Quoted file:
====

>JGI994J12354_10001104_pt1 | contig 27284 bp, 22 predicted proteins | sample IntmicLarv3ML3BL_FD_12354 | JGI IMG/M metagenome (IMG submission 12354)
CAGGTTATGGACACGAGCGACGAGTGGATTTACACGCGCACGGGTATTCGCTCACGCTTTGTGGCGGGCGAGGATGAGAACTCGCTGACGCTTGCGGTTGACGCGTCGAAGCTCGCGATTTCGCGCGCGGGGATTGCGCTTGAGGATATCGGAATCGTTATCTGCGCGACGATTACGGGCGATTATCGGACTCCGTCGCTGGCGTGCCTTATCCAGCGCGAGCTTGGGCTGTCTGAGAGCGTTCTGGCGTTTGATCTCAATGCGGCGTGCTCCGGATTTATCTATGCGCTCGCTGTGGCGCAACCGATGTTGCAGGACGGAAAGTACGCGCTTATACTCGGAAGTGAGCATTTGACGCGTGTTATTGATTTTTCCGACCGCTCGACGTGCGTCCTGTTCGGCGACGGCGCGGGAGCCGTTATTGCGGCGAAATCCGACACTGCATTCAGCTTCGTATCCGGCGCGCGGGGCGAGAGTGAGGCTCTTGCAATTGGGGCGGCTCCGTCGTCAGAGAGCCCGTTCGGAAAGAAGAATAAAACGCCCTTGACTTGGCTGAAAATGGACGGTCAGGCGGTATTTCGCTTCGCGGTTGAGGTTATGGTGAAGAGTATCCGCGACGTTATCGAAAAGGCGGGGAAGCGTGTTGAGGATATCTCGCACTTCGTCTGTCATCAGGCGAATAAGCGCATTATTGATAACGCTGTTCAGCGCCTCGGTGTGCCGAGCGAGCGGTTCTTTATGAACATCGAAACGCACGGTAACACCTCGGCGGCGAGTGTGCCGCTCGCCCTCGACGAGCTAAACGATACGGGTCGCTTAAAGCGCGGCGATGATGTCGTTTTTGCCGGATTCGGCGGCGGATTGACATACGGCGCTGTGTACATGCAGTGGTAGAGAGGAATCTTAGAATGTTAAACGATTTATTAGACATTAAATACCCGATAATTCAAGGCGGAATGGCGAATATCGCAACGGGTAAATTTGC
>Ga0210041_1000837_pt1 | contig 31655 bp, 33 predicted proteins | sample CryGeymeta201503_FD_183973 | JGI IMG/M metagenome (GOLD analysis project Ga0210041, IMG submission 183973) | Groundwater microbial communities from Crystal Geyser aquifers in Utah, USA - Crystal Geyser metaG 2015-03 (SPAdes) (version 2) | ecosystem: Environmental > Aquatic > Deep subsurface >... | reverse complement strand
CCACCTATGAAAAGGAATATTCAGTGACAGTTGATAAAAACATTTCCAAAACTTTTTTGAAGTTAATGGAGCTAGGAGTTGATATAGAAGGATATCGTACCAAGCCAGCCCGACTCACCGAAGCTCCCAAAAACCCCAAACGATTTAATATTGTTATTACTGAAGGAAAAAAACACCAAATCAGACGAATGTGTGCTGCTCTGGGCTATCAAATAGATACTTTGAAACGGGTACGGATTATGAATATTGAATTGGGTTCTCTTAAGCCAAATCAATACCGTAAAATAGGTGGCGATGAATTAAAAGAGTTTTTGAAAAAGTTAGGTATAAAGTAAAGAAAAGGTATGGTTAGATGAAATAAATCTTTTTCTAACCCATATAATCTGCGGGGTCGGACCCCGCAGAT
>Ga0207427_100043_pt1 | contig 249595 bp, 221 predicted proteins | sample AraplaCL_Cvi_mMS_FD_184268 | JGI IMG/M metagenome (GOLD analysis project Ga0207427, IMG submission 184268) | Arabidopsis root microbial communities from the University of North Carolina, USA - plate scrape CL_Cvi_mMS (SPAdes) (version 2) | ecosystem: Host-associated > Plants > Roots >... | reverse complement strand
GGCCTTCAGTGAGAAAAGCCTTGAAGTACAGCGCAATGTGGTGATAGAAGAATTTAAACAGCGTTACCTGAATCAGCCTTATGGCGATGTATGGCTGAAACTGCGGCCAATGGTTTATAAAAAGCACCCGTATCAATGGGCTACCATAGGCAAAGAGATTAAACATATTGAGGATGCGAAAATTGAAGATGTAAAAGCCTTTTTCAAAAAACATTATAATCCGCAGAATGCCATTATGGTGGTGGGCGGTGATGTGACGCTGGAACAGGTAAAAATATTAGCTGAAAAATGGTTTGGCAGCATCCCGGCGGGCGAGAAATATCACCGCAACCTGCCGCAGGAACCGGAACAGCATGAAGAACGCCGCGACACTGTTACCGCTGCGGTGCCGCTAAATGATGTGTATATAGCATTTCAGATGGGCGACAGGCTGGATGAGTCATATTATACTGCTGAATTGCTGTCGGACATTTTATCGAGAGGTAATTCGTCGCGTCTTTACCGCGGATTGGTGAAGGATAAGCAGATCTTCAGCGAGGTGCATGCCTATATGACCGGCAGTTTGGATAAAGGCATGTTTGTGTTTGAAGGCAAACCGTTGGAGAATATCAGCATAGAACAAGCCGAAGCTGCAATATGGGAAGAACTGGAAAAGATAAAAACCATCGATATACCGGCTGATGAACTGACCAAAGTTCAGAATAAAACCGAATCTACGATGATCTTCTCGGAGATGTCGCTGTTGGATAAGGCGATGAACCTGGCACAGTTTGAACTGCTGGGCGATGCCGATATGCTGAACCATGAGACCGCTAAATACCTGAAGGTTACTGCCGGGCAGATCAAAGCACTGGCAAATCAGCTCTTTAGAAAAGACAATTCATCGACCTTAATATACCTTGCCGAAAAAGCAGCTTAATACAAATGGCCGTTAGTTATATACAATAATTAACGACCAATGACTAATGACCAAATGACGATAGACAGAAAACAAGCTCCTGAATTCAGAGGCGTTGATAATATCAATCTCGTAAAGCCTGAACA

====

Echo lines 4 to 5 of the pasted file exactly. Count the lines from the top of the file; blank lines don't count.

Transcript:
CCACCTATGAAAAGGAATATTCAGTGACAGTTGATAAAAACATTTCCAAAACTTTTTTGAAGTTAATGGAGCTAGGAGTTGATATAGAAGGATATCGTACCAAGCCAGCCCGACTCACCGAAGCTCCCAAAAACCCCAAACGATTTAATATTGTTATTACTGAAGGAAAAAAACACCAAATCAGACGAATGTGTGCTGCTCTGGGCTATCAAATAGATACTTTGAAACGGGTACGGATTATGAATATTGAATTGGGTTCTCTTAAGCCAAATCAATACCGTAAAATAGGTGGCGATGAATTAAAAGAGTTTTTGAAAAAGTTAGGTATAAAGTAAAGAAAAGGTATGGTTAGATGAAATAAATCTTTTTCTAACCCATATAATCTGCGGGGTCGGACCCCGCAGAT
>Ga0207427_100043_pt1 | contig 249595 bp, 221 predicted proteins | sample AraplaCL_Cvi_mMS_FD_184268 | JGI IMG/M metagenome (GOLD analysis project Ga0207427, IMG submission 184268) | Arabidopsis root microbial communities from the University of North Carolina, USA - plate scrape CL_Cvi_mMS (SPAdes) (version 2) | ecosystem: Host-associated > Plants > Roots >... | reverse complement strand